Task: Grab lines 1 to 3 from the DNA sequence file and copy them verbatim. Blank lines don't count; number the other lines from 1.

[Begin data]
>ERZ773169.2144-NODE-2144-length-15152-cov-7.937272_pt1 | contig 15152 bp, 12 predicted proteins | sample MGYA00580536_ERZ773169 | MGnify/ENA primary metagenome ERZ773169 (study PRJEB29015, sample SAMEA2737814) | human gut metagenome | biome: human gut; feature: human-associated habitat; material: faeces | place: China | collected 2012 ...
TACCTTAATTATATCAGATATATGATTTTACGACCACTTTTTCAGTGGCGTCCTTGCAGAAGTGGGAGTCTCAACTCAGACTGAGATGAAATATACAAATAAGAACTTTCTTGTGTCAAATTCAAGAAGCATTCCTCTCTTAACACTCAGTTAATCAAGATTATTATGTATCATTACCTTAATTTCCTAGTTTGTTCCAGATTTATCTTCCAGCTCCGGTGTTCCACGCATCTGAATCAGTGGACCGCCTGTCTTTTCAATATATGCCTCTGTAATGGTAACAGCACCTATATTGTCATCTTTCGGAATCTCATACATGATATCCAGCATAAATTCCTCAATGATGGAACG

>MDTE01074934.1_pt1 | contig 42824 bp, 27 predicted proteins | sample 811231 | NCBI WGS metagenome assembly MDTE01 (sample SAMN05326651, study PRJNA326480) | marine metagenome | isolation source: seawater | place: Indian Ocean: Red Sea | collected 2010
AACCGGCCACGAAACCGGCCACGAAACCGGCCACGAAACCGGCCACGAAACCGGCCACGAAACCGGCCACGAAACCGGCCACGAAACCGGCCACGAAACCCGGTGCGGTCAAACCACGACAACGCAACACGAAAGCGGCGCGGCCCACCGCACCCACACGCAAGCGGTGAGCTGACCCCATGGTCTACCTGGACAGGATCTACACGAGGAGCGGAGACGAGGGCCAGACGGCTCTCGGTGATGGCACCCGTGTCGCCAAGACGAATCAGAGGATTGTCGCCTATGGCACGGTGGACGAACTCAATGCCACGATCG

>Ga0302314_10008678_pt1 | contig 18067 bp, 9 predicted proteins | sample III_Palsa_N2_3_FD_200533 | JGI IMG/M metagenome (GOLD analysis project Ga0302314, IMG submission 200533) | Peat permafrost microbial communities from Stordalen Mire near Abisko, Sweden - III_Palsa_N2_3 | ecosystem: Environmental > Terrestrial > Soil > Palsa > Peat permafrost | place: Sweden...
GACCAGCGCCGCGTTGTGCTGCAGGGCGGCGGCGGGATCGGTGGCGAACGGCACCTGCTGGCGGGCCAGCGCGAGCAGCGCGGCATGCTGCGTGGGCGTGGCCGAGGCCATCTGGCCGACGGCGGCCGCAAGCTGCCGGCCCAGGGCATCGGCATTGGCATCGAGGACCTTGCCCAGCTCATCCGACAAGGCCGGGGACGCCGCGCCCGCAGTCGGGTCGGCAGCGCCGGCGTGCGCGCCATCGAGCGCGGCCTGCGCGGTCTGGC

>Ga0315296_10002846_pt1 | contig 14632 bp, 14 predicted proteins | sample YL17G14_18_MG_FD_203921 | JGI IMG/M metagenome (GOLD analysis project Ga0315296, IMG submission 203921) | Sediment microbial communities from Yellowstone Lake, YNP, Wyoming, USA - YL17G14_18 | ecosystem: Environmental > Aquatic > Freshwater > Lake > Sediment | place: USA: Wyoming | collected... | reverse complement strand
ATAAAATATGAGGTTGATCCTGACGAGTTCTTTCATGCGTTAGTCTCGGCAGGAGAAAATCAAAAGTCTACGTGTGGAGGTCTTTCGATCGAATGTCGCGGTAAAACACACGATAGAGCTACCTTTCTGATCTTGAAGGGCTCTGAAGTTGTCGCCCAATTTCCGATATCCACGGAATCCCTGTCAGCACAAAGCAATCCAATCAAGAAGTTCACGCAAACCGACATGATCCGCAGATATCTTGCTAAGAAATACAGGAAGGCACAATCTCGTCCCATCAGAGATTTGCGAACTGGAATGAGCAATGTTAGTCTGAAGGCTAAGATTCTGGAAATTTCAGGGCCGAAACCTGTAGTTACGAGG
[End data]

>ERZ773169.2144-NODE-2144-length-15152-cov-7.937272_pt1 | contig 15152 bp, 12 predicted proteins | sample MGYA00580536_ERZ773169 | MGnify/ENA primary metagenome ERZ773169 (study PRJEB29015, sample SAMEA2737814) | human gut metagenome | biome: human gut; feature: human-associated habitat; material: faeces | place: China | collected 2012 ...
TACCTTAATTATATCAGATATATGATTTTACGACCACTTTTTCAGTGGCGTCCTTGCAGAAGTGGGAGTCTCAACTCAGACTGAGATGAAATATACAAATAAGAACTTTCTTGTGTCAAATTCAAGAAGCATTCCTCTCTTAACACTCAGTTAATCAAGATTATTATGTATCATTACCTTAATTTCCTAGTTTGTTCCAGATTTATCTTCCAGCTCCGGTGTTCCACGCATCTGAATCAGTGGACCGCCTGTCTTTTCAATATATGCCTCTGTAATGGTAACAGCACCTATATTGTCATCTTTCGGAATCTCATACATGATATCCAGCATAAATTCCTCAATGATGGAACG

>MDTE01074934.1_pt1 | contig 42824 bp, 27 predicted proteins | sample 811231 | NCBI WGS metagenome assembly MDTE01 (sample SAMN05326651, study PRJNA326480) | marine metagenome | isolation source: seawater | place: Indian Ocean: Red Sea | collected 2010